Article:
- TOURISM MATTERS: Exploit the film tourism niche Read More
- FAO ‘should boost food mission’ Read More
- Wins for Bajan riders at Woodbine Read More
- Still swinging Read More
- ALL AH WE IS ONE: Liberty vs state law Read More
- THE ‘NETTE EFFECT: The proper way to cut in line Read More
- Hollywood pair separate after 11 years Read More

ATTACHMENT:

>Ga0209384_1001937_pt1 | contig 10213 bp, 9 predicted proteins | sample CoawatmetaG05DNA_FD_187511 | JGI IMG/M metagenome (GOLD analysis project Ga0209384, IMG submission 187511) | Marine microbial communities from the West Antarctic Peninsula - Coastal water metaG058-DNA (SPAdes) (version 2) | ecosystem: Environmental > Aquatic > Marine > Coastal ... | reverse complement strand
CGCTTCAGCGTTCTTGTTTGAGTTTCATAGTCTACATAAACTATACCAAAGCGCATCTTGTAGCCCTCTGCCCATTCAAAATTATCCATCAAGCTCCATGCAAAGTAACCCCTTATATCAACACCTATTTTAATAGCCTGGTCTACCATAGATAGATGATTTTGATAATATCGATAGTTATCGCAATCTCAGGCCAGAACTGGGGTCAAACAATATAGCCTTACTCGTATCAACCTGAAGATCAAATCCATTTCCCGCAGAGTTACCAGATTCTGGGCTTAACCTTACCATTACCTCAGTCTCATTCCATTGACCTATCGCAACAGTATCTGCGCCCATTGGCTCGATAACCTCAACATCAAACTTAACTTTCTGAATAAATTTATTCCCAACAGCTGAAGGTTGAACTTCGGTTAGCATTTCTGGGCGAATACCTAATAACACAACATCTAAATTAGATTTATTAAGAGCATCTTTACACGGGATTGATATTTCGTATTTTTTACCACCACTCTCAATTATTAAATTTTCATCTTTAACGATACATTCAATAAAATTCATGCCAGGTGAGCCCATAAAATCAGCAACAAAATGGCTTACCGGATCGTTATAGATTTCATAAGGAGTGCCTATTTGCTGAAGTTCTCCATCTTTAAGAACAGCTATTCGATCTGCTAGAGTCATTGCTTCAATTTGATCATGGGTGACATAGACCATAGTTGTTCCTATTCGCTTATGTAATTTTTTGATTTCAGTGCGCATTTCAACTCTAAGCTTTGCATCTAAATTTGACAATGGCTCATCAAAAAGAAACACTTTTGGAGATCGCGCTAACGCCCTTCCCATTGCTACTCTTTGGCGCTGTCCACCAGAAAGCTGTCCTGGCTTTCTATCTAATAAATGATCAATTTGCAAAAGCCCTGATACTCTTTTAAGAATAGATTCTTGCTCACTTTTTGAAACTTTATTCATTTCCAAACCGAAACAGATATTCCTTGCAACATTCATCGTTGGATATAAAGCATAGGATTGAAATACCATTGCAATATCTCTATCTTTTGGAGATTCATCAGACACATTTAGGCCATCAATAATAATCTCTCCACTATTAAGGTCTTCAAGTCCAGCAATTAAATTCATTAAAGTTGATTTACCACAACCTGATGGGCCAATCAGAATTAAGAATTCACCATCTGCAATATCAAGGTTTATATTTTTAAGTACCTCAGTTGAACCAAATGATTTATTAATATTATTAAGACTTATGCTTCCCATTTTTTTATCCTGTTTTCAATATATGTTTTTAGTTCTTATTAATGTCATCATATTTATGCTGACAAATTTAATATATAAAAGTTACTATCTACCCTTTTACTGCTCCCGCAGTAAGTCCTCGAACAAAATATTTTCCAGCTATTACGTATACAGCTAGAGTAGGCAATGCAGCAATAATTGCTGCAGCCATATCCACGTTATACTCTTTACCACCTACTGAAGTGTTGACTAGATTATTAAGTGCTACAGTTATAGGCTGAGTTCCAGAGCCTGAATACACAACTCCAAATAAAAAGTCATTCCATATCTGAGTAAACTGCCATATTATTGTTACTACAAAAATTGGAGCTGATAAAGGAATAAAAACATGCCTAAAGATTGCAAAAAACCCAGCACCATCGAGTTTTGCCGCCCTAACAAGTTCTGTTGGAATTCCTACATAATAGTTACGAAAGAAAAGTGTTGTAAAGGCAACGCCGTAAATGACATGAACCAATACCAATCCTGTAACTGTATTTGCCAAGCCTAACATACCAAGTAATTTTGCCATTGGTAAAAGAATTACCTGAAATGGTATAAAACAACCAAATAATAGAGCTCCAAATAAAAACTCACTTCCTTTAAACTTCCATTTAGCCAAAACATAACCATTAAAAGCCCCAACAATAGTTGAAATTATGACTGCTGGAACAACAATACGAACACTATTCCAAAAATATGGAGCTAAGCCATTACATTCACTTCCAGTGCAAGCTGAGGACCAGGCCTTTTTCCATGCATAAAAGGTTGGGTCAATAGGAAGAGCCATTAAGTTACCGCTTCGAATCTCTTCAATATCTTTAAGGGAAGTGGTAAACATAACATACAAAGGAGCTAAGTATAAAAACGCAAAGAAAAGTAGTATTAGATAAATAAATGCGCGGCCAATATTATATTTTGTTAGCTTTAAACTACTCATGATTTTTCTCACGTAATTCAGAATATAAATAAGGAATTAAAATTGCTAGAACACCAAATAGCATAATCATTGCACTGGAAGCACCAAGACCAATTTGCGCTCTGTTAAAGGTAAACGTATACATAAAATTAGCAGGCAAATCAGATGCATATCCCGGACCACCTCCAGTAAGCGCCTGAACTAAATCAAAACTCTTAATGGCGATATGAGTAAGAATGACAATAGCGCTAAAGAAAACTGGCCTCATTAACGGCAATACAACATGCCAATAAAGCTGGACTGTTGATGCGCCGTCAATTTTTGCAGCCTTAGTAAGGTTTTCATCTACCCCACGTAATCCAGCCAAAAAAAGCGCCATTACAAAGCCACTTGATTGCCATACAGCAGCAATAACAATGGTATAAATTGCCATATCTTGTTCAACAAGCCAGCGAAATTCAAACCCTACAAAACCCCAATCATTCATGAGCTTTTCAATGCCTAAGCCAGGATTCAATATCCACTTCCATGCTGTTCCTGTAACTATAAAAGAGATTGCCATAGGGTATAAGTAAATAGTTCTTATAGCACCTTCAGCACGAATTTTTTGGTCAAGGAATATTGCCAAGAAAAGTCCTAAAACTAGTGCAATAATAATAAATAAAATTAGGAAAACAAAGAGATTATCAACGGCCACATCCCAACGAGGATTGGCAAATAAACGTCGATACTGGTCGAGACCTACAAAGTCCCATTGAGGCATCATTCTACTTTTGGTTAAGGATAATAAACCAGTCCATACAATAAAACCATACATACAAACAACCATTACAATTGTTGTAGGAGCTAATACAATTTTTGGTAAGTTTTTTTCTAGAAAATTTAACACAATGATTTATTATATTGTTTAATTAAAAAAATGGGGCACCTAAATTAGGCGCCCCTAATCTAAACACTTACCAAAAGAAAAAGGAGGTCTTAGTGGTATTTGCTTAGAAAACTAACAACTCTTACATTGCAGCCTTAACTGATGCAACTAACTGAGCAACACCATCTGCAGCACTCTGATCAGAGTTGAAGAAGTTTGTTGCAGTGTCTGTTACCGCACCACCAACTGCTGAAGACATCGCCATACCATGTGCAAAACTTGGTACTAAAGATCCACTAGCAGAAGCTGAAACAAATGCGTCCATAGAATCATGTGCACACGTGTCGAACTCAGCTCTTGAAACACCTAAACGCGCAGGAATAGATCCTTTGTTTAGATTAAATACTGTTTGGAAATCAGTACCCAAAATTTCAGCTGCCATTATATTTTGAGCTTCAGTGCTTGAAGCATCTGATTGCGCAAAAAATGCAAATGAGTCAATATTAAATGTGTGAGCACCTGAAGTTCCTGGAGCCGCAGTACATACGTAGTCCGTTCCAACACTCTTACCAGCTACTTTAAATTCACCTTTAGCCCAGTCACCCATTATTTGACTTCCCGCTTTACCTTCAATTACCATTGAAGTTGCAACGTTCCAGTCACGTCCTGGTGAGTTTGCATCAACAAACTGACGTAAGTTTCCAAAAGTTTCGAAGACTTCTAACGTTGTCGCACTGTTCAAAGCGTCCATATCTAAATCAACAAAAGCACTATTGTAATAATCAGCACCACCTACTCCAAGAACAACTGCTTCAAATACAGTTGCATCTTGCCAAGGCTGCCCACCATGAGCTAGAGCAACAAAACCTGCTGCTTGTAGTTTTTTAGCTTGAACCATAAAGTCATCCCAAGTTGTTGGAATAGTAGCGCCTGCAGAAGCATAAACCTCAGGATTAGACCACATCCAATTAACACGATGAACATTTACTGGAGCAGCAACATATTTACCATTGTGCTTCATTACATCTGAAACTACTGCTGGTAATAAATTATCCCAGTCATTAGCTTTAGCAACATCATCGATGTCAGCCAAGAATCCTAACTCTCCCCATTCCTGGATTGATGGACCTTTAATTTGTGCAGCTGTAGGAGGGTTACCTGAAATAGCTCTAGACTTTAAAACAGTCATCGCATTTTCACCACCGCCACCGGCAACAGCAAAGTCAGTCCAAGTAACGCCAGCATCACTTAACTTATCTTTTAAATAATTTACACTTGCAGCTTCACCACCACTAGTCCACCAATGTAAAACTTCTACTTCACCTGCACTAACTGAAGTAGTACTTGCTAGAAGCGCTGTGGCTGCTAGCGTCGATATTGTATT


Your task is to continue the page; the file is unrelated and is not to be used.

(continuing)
“FIRE ME, but don’t leave me out there in the dark like the man with the iron mask. It ain’t right!” That’s the cry of a man who, by virtue of a letter of appointment and a monthly salary, is gainfully employed, but who has not driven a stroke in his substantive position for almost six years. Bradston Clarke, deputy principal of St Leonard’s Boys’ School, checked his bank last Thursday, like all public servants do, for his $7 000-plus salary, and it was there. But there was nothing to smile about. Clarke was interdicted and sent home from school on March 19, 2007 on half-pay leave and is still searching for answers. “When they sent me home they said it was on an alleged misconduct and I was home as a deputy principal for a whole year not knowing what this misconduct was,” he told the SUNDAY SUN. According to him, he learnt of the nature of the three charges brought against him when he took the matter to court. One was reportedly a bomb scare that he had done nothing about. It was also said that he had watched ten boys beat one boy. There was also a fracas at the school which caused more than 40 police officers to go to the institution to deal with it. A 2011 judgment returned his salary to full and he was back-paid the portion which had been deducted from 2007. “I am not permitted to work, because the matter has not been resolved . . . . You [are] getting paid and you don’t have to work, not because you’re sicking out but because the people are just ignoring you. So they [the Public Service Commission] have ignored me for the last couple years. It’s as though I don’t exist,” Clarke complained. Following the 2011 judgment, he got a letter from Personnel Administration informing him, among other things, that the then Deputy Chief Education Officer Laurie King had been asked to continue the investigation into his case and would be contacting him. Up until the time of this interview last week King had not yet done so, Clarke insisted. “. . . Nobody seems to be interested in my well-being,” Clarke said. “I’m a citizen of Barbados [and] in a little while I’ll be asked to vote, but I can’t work. I can’t leave here [home] and go to work. However, I get paid in a statutory position.” He said he was “kicked” off his job after six people came to his office. According to him, they were then Permanent Secretary Athlene Haynes and her deputy, Chief Education Officer Wendy Griffith-Watson, deputy chiefs Idamay Denny and Glenroy Cumberbatch, and the then chairman of the school board. He said he was handed a letter saying he was being interdicted from March 20. He said he pointed out to them that it was a day early, but later learnt from the Official Gazette that his principal Victor Jackman had officially retired on that same day. “When I queried around, in preparing my case, I realised that they had to get me out of there by 11:30/12 o’clock on the 19th, which was a day early . . . . Had I spent a day there, I would have been acting principal, because the position of principal was vacant. So they had to get me out because they did not want me in that position at all,” Clarke contended. He was 52 at the time and is now approaching 59, and given the talk circulating about sending home the embattled Jeff Broomes who was at the centre of the Alexandra School affair, Clarke said the same could be said about him. “Somebody would look at me and say, I too old now, you could send me home. But you sent me home at 52,” Clarke charged. He continues to query why he was “put out to pasture” at 52, and the authorities cannot come out and tell the public what he has done wrong. “Tell me, tell my children, tell my wife what I did wrong so I could defend myself,” he said, adding his representative, the Barbados Union of Teachers (BUT), had “abandoned” him with all the others. He said he could not go out and find another job in the Public Service, because he was being paid for a job. “Shoving money at me doesn’t make me get up on mornings and go and do what I’m qualified and able and anxious to do. I see things happening in the service, I see ways of teaching that are not being done. I see problems that are easily solved, but I can’t go and do them; those are things that are well within my purview. Fire me . . . . Even if you do me like Jeff Broomes, transfer me, do something, but don’t leave it,” he suggested. Clarke said that for some reason he had been “thrown out and forgotten”. “Some day before I die, I would like to know what I did that would cause me not to be able to work in this country. You can’t even get a proper accusation,” he charged. So how does he spend his days? Apart from doing some work on the computer so he “won’t go insane”, Clarke takes his three-year-old grandson Caleb to and from school. He said Caleb, whom he looked after for three months before nursery, has been a “boost” and the “light” of his life. He said there had been no major adverse effects on his health over the years he has been out of work, and that he had put his life in God’s hands. “My main thing is my faith in God and seeing the support of my family. Those are the things that have kept me,” he said, as he insisted he had no bitterness over the affair. When contacted for a response, Minister of Education Ronald Jones said he could not comment, since the Clarke issue was a personnel matter and outside of his domain. Efforts to reach Chief Education Officer Laurie King were unsuccessful New president of the BUT, Pedro Shepherd, said he believed the union took a step back from the situation when the case went to court. He said they would be willing to give Clarke an ear and reopen the file if he so desired, however.